By Warren Kozireski —
It has been two-plus years since the Buffalo Sabres made Russian 6’4”, 198 lb. left shot defenseman Nikita Novikov their sixth-round selection in the 2021 NHL Entry Draft, and they could not be happier with his development through the first third of his first professional season in North America.
It began when the 20-year-old led all Sabres players in scoring at the Prospect Challenge in September with five assists in three games.
Since he is one of three defensemen on the Rochester Americans with ten or more assists through 27 games (23 played). He is also the only Amerks regular blueliners on the positive side of plus/minus at +7.
“He does a lot of really nice things both defensively and offensively, competitively,” Rochester head coach Seth Appert said. “We know there’s a lot there as a player and it’s going to take time. He’s raw right now, but he works, he’s coachable, he competes, and we really like what that young man has inside of him.”
This AHL level playing against men is not completely new to Novikov. He played 94 games over three seasons with MHL Dynamo Moscow against men when he was 17, 18 and 19 years old—the fourth most in league history for a teenager.
There has been the adjustment to a new continent, a new language and a smaller ice surface, but Novikov uses his extended reach and is learning to use his large frame in the defensive zone more effectively.
“It’s all good, but it’s my first time playing in North America so it’s getting better,” Novikov said, sometimes through his interpreter wife, Arina. “I love playing offense so much. In the beginning (of the season) it was hard with the speed…but now I’m getting used to it and now my speed is better.
“My preparation in camp in Buffalo made me better and now I can skate with more speed.
Having two Russian teammates in fellow Sabres prospects Aleksandr Kisakov and Viktor Neuchev has also helped Novikov with the early transition. Many times, Neuchev and Novikov can be seen toward the end of a game warmup feeding each other passes for one-timers.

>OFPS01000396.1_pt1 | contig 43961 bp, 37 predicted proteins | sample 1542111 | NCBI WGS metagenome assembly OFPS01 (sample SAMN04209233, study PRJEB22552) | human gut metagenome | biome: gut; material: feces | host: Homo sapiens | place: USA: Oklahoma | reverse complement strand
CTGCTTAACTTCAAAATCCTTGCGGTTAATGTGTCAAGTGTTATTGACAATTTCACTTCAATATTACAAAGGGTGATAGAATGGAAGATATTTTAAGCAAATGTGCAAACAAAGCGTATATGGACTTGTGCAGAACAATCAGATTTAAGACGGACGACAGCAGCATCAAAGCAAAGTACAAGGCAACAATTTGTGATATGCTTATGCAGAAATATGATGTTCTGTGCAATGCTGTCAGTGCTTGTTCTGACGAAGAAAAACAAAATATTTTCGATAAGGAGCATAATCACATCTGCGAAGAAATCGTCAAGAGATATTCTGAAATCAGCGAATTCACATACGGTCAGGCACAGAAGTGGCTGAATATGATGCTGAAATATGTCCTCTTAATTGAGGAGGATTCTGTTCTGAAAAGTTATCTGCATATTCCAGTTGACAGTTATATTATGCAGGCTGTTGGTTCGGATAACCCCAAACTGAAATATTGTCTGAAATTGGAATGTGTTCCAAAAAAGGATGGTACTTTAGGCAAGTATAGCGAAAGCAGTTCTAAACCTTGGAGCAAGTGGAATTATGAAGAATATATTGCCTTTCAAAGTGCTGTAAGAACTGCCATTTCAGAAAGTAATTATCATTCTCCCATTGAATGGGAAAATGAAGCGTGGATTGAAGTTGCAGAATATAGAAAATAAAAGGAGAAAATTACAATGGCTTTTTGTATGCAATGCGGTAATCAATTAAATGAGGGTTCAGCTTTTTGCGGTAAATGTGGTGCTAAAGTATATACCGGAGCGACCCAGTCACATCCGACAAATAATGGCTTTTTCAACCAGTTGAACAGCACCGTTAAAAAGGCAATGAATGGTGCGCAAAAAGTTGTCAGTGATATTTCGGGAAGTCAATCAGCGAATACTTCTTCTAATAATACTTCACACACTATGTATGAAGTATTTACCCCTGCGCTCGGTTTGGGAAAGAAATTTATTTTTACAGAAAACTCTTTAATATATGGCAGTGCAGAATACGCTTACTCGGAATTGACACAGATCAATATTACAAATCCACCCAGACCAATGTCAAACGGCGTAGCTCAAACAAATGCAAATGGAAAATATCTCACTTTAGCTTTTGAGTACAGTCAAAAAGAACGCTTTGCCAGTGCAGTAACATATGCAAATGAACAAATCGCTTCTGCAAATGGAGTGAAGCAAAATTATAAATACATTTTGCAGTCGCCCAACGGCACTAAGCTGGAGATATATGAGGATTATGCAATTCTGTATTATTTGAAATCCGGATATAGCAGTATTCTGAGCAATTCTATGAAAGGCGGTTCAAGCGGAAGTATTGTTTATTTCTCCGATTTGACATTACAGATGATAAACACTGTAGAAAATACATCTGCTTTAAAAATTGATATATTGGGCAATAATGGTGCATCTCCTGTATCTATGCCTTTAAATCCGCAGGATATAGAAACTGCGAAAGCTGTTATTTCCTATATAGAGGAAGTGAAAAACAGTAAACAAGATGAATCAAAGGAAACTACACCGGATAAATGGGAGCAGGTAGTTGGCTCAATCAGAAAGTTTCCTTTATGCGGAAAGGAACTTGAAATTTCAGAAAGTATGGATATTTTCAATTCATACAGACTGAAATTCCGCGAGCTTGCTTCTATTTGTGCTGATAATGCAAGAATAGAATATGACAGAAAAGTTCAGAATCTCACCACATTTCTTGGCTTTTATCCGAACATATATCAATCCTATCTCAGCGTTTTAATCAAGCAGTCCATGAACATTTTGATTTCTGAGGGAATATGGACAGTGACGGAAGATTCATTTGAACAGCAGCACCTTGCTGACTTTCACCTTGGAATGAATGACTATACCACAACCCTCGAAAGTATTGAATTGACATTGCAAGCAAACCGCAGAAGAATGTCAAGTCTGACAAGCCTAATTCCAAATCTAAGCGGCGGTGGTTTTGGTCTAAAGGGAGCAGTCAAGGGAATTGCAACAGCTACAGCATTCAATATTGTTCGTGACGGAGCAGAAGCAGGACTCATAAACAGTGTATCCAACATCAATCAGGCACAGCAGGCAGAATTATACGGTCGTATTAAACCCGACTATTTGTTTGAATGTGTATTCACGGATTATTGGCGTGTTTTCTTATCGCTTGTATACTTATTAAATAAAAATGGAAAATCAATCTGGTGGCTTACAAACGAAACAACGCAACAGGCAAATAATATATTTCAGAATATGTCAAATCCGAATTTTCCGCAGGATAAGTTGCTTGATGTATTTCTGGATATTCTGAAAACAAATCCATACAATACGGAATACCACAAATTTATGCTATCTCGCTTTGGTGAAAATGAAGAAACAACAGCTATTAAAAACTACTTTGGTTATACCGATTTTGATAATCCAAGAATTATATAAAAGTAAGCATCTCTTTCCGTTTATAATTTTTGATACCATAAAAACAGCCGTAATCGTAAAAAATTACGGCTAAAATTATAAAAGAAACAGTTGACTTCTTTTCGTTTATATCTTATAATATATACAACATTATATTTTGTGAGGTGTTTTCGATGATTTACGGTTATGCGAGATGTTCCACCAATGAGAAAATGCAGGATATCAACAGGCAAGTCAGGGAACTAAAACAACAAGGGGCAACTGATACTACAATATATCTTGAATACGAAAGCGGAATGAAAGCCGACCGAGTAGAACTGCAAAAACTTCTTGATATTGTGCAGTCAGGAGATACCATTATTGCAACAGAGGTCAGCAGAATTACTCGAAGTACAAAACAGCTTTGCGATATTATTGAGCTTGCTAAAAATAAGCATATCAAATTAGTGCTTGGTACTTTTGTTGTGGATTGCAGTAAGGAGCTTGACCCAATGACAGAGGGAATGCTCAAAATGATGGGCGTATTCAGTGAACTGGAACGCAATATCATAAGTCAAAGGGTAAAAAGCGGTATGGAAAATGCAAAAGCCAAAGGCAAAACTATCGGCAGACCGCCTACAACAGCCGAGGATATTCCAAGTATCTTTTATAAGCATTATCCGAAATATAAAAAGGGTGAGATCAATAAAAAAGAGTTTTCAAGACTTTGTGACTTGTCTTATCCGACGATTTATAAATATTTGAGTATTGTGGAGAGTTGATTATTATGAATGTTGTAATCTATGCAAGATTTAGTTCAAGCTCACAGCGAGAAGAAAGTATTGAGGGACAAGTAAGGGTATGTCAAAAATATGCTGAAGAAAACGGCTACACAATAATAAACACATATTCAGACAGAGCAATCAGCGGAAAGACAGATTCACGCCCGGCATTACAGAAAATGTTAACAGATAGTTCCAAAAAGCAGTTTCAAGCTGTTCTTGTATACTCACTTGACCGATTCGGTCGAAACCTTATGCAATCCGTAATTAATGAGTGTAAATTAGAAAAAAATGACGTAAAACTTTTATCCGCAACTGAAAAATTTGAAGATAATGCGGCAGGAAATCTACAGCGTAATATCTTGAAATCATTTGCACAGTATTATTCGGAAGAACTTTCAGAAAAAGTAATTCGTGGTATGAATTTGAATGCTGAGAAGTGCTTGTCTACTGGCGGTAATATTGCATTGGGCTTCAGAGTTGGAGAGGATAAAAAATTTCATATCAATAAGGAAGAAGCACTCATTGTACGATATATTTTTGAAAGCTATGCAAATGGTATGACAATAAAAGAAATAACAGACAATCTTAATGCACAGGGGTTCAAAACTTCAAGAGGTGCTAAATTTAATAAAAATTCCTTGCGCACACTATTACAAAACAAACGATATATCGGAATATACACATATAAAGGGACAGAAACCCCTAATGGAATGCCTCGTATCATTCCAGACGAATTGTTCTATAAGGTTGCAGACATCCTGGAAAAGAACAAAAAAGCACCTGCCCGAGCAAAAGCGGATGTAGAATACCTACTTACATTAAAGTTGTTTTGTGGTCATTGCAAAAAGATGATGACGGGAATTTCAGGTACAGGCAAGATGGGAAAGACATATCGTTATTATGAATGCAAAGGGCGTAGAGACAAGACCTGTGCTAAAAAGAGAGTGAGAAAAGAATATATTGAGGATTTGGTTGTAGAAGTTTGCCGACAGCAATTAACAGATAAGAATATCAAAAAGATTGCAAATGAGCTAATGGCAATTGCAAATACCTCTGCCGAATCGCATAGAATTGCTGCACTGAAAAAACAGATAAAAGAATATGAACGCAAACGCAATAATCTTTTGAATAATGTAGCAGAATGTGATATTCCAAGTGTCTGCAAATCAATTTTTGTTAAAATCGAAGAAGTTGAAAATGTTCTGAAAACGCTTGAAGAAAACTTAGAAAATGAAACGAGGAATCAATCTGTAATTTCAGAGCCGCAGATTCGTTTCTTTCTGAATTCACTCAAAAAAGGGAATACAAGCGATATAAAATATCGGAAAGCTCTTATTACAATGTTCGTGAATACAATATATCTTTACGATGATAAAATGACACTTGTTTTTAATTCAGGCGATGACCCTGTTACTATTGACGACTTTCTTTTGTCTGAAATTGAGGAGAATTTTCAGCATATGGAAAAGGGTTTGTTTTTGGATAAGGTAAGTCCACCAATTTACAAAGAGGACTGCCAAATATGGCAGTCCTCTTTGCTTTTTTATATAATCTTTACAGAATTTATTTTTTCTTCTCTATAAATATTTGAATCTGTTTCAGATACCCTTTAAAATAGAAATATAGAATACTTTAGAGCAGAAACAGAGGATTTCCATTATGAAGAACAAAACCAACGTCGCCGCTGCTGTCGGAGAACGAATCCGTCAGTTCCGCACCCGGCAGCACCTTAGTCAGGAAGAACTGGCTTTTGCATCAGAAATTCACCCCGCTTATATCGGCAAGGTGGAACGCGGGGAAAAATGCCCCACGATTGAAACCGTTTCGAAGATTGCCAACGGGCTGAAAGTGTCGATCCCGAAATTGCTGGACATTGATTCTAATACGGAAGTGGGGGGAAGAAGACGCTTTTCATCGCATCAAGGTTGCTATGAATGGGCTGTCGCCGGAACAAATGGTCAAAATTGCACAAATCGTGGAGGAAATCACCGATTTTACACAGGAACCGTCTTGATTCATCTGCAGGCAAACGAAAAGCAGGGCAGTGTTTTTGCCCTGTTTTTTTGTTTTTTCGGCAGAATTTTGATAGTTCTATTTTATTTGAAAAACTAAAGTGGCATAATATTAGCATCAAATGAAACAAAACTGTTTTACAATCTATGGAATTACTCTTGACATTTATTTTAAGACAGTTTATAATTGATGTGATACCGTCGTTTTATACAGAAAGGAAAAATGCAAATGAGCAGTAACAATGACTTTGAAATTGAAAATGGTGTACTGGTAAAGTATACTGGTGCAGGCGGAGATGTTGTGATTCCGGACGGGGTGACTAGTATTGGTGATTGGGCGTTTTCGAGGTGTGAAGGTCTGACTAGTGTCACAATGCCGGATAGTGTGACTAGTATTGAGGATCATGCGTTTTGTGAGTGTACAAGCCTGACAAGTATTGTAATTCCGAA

“Kisakov knows more than me (with language) and he helps me and “Neuch” with English. “
Novikov has also been helped by the coaching staff putting him on a defensive pair with a veteran player—usually Ethan Prow, but lately Jacob Bryson or Joseph Cecconi with Prow out with an injury. And assistant coach Nathan Paetsch has also been a key part of his transition.
Off the ice has, of course, been quite the adjustment as well.
“I love to cook, and I like healthy food and I hate bad food,” Arina said. “We don’t like oily food, but I cook burger at home and his health is better with vitamins and we have amazing meals…pork, chicken and beef but only in burger.”
And on the rare off days? Getting a taste of western New York and Americana.
“Sit at home or walk around and we like shopping. We spend a lot of time together in Wal-Mart and Wegman’s and we choose healthy food together. And we want to go to concerts maybe in Buffalo. And we went to (see) Adam Sandler, but it was so hard for us with the language, but we tried to understand.”
Late round draft picks are usually longer-term projects and, if the Sabres can be patient with Novikov’s development for a few seasons, they may have a keeper.
(Photos Provided by Rochester Americans Hockey Team)